<img src="https://trc.taboola.com/1321591/log/3/unip?en=page_view" width="0" height="0" style="display:none">
Fact Check Library

Fact Check with Logically.

Download the Free App Today




Hydrogels can gather information on your menstrual cycle, emotions, and nutrient levels.

Hydrogels do not have such qualities. They are simply highly-absorbent polymers with many everyday applications.

Carrie Madej, an osteopath who recently appeared in a viral video rife with misinformation, has made a number of dubious claims — one of which centers on something called hydrogels. Hydrogels are water-absorbing polymers. They are found in a diverse range of products, from contact lenses, diapers, hair products, and soil hydration products. Hydrogels might be useful, but they do not have the magical properties that Madej talks about. According to the osteopath, hydrogel “can gather data like your blood sugar your oxygen your blood pressure.” Madej goes further, stating that hydrogel can measure people’s emotions, menstrual cycle, nutrient levels, and detect the presence of illicit drugs. Madej concludes by saying that hydrogel has “the potential to see almost anything that goes on in your body.” These claims are baseless. Madej also claims that hydrogel was invented by DARPA, the Department of Advanced Research Projects Agency. This is not true. DARPA was founded in 1958. It is a government agency that researches and develops technologies with potential military applications. It is known for its advancements in the fields of computer science and telecommunication. Though DARPA seems to have used hydrogels in its research and development, It did not invent or discover hydrogels. In 1960, two chemists called Otto Wichterle and Drahoslav Lím reported the first hydrogel while working at the Institute of Macromolecular Chemistry in Prague.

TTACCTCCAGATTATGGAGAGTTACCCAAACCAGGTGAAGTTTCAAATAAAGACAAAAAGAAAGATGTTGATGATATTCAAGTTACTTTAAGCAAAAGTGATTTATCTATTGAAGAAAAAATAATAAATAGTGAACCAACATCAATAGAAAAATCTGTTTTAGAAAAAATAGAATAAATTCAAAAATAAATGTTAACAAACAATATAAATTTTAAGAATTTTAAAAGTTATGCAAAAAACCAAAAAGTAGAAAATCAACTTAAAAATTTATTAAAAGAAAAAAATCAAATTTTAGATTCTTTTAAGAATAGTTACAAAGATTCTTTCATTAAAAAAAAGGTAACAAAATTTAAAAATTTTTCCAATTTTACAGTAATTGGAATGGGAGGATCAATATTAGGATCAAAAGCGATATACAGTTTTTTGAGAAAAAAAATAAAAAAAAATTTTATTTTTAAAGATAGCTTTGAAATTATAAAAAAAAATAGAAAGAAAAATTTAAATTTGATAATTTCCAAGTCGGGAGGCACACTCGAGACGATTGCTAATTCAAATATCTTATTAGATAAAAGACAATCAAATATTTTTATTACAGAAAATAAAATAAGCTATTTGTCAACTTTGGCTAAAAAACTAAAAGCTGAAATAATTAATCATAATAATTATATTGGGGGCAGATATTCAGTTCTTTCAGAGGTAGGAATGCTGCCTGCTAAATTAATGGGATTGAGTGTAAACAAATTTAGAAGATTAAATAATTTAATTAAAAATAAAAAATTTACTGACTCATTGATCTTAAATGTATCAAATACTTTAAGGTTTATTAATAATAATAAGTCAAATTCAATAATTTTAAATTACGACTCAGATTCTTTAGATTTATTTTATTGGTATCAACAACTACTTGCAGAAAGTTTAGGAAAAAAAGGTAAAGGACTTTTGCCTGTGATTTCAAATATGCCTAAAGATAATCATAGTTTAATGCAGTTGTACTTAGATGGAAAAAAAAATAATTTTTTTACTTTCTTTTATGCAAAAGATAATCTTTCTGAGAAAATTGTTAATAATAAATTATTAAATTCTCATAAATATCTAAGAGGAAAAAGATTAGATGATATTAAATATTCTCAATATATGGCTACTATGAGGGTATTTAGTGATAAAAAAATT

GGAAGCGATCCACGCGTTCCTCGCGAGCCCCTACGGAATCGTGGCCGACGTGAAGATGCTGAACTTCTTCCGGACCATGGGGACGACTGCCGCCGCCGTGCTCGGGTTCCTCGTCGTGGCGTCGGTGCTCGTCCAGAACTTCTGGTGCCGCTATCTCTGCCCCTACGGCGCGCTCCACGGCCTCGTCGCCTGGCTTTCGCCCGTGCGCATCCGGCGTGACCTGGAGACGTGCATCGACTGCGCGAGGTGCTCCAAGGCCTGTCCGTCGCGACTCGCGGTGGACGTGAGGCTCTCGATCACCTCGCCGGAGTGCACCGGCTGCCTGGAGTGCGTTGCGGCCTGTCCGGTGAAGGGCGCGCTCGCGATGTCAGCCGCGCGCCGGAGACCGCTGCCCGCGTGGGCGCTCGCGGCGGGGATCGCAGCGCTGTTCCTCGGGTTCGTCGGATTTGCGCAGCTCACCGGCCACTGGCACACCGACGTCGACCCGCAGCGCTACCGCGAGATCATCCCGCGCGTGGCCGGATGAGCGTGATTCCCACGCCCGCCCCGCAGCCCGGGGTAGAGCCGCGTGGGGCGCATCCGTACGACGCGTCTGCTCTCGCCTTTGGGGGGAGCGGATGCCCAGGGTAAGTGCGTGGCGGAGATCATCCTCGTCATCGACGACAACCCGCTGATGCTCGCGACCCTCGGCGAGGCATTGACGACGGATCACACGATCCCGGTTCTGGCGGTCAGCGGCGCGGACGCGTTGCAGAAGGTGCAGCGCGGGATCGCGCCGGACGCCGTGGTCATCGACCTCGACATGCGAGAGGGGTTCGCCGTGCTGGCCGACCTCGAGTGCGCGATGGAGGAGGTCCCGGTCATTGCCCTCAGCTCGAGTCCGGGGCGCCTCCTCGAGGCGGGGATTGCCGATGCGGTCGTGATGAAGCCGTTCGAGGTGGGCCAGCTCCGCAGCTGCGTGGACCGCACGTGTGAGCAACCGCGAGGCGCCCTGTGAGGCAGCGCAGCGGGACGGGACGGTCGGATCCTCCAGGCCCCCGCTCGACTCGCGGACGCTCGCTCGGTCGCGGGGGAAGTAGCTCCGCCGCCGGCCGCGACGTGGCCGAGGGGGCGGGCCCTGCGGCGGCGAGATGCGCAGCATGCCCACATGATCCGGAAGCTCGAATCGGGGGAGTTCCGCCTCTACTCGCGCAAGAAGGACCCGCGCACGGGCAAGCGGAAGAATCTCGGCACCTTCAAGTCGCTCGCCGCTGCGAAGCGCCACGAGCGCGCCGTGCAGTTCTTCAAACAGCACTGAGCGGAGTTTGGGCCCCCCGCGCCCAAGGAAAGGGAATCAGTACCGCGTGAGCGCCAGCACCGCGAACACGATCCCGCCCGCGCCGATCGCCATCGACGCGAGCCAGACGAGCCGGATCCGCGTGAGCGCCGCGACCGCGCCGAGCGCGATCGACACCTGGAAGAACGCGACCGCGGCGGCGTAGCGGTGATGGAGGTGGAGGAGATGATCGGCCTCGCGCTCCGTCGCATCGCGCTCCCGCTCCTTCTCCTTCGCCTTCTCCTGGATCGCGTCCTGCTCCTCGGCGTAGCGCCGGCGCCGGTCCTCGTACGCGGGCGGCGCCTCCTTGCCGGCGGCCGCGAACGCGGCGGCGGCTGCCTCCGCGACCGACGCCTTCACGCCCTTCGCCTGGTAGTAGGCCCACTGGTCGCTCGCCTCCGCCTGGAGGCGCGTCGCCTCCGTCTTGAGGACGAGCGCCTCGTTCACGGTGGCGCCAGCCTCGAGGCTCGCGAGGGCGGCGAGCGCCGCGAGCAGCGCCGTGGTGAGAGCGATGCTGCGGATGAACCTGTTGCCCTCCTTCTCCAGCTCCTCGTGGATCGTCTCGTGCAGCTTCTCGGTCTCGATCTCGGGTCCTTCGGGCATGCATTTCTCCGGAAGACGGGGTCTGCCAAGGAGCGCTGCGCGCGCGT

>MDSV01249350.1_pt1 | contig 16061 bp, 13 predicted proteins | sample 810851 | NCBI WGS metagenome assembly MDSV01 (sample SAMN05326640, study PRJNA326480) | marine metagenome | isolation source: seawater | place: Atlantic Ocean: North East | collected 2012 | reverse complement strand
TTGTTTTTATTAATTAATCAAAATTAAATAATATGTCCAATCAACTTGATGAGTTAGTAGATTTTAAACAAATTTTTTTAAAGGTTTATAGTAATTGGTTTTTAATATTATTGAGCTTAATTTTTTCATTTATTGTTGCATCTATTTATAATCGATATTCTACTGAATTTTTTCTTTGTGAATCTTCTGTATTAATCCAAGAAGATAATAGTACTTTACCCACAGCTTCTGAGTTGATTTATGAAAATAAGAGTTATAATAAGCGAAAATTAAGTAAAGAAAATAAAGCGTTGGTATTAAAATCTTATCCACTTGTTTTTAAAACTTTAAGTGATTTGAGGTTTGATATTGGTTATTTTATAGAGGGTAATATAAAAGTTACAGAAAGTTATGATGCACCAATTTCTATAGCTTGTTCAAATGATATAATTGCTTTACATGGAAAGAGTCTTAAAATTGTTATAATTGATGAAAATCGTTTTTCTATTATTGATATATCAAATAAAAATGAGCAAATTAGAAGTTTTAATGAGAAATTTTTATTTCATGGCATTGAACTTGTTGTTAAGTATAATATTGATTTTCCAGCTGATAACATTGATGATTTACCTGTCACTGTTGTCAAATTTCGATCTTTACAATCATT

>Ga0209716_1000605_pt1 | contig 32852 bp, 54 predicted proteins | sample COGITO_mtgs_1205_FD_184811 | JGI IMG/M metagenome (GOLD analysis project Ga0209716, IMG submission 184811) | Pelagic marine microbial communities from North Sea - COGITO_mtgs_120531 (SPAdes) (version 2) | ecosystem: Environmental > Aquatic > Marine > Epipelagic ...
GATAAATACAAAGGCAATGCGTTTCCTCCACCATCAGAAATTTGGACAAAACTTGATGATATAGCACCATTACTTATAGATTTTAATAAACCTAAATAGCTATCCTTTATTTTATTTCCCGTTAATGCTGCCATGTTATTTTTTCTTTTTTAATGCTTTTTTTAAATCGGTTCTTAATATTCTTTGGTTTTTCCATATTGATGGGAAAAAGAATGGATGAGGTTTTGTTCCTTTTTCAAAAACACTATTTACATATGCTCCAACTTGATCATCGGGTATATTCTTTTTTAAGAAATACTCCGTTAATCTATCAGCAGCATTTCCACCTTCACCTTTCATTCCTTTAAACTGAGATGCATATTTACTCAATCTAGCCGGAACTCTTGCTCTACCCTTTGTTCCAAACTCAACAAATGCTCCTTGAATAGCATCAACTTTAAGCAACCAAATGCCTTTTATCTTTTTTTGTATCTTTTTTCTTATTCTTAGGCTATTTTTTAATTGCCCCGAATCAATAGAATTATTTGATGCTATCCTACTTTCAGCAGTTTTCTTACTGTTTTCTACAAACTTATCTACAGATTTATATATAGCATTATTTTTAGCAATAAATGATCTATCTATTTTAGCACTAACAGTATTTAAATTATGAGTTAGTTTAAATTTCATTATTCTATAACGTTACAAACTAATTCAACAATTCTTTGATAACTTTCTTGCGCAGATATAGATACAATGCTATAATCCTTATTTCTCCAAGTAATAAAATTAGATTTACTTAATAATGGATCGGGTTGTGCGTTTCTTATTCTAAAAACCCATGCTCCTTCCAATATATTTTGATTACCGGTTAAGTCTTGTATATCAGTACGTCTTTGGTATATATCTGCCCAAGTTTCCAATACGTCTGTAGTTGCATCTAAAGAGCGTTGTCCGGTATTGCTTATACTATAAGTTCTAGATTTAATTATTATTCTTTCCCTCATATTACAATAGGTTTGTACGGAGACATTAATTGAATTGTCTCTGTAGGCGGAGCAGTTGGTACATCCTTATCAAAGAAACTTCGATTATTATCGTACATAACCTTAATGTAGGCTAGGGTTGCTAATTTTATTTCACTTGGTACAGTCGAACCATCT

Have a question or correction on one of our fact-checks?

If you think a claim has been misjudged or requires correction, please send us evidence to support your error claim. We will revisit our evidence and verdict and conduct additional research to verify new information.

Fact Check of the Day


397 children were diagnosed with heart inflammation after receiving Pfizer’s COVID-19 vaccine in U.S.